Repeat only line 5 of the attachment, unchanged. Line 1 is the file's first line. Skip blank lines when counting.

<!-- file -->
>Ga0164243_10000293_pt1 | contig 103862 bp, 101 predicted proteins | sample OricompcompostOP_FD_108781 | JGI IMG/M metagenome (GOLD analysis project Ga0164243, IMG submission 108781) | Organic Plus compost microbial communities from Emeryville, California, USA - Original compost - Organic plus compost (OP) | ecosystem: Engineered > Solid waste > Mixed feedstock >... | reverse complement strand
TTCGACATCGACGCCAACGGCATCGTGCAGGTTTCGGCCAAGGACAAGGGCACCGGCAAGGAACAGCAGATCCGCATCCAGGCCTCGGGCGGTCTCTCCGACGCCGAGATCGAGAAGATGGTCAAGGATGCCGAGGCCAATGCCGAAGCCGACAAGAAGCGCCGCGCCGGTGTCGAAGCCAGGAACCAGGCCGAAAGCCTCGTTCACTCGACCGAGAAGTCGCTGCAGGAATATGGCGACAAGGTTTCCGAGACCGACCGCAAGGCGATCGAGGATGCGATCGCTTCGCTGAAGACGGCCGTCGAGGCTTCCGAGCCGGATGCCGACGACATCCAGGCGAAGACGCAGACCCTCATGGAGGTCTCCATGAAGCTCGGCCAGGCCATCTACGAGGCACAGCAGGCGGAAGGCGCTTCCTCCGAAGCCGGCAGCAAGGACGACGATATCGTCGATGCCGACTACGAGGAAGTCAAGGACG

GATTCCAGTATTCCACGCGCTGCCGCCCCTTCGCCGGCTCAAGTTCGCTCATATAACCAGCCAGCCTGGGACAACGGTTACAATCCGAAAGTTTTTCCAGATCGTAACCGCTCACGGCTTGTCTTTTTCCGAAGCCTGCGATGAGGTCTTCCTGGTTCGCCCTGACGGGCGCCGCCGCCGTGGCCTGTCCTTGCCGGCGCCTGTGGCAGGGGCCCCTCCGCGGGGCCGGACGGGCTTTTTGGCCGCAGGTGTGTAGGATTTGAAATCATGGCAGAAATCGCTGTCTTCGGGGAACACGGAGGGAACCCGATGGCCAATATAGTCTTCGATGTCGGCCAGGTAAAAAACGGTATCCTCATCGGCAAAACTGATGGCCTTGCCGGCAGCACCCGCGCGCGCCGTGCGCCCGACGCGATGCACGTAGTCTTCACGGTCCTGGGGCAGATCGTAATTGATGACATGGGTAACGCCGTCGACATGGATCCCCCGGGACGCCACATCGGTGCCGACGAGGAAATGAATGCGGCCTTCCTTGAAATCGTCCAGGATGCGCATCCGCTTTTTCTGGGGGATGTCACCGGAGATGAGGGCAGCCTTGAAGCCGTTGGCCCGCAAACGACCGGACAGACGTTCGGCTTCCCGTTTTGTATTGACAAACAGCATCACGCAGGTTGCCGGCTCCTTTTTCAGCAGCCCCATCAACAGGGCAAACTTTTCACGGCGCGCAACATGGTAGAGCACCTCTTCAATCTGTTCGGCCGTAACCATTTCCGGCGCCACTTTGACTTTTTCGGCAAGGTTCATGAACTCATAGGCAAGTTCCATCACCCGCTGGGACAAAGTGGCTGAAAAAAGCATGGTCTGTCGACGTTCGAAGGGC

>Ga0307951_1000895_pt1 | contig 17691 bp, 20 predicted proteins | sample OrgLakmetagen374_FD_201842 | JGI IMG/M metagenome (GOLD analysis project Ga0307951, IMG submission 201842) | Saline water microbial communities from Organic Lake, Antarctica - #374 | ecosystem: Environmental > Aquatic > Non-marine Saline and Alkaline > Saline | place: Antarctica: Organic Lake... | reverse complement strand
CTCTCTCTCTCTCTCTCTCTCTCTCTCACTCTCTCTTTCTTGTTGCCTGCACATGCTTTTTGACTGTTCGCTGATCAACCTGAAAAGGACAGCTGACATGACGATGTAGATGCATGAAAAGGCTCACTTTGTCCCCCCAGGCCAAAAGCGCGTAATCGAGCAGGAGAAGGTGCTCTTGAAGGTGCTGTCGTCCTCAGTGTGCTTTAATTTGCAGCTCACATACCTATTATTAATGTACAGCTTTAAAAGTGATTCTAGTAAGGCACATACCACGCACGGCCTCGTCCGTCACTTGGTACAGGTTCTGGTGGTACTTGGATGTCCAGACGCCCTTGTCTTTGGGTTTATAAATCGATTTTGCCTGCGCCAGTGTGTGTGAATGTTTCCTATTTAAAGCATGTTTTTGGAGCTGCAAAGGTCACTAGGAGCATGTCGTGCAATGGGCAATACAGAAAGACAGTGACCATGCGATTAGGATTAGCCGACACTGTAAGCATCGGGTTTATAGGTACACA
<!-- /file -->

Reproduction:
CTCTCTCTCTCTCTCTCTCTCTCTCTCACTCTCTCTTTCTTGTTGCCTGCACATGCTTTTTGACTGTTCGCTGATCAACCTGAAAAGGACAGCTGACATGACGATGTAGATGCATGAAAAGGCTCACTTTGTCCCCCCAGGCCAAAAGCGCGTAATCGAGCAGGAGAAGGTGCTCTTGAAGGTGCTGTCGTCCTCAGTGTGCTTTAATTTGCAGCTCACATACCTATTATTAATGTACAGCTTTAAAAGTGATTCTAGTAAGGCACATACCACGCACGGCCTCGTCCGTCACTTGGTACAGGTTCTGGTGGTACTTGGATGTCCAGACGCCCTTGTCTTTGGGTTTATAAATCGATTTTGCCTGCGCCAGTGTGTGTGAATGTTTCCTATTTAAAGCATGTTTTTGGAGCTGCAAAGGTCACTAGGAGCATGTCGTGCAATGGGCAATACAGAAAGACAGTGACCATGCGATTAGGATTAGCCGACACTGTAAGCATCGGGTTTATAGGTACACA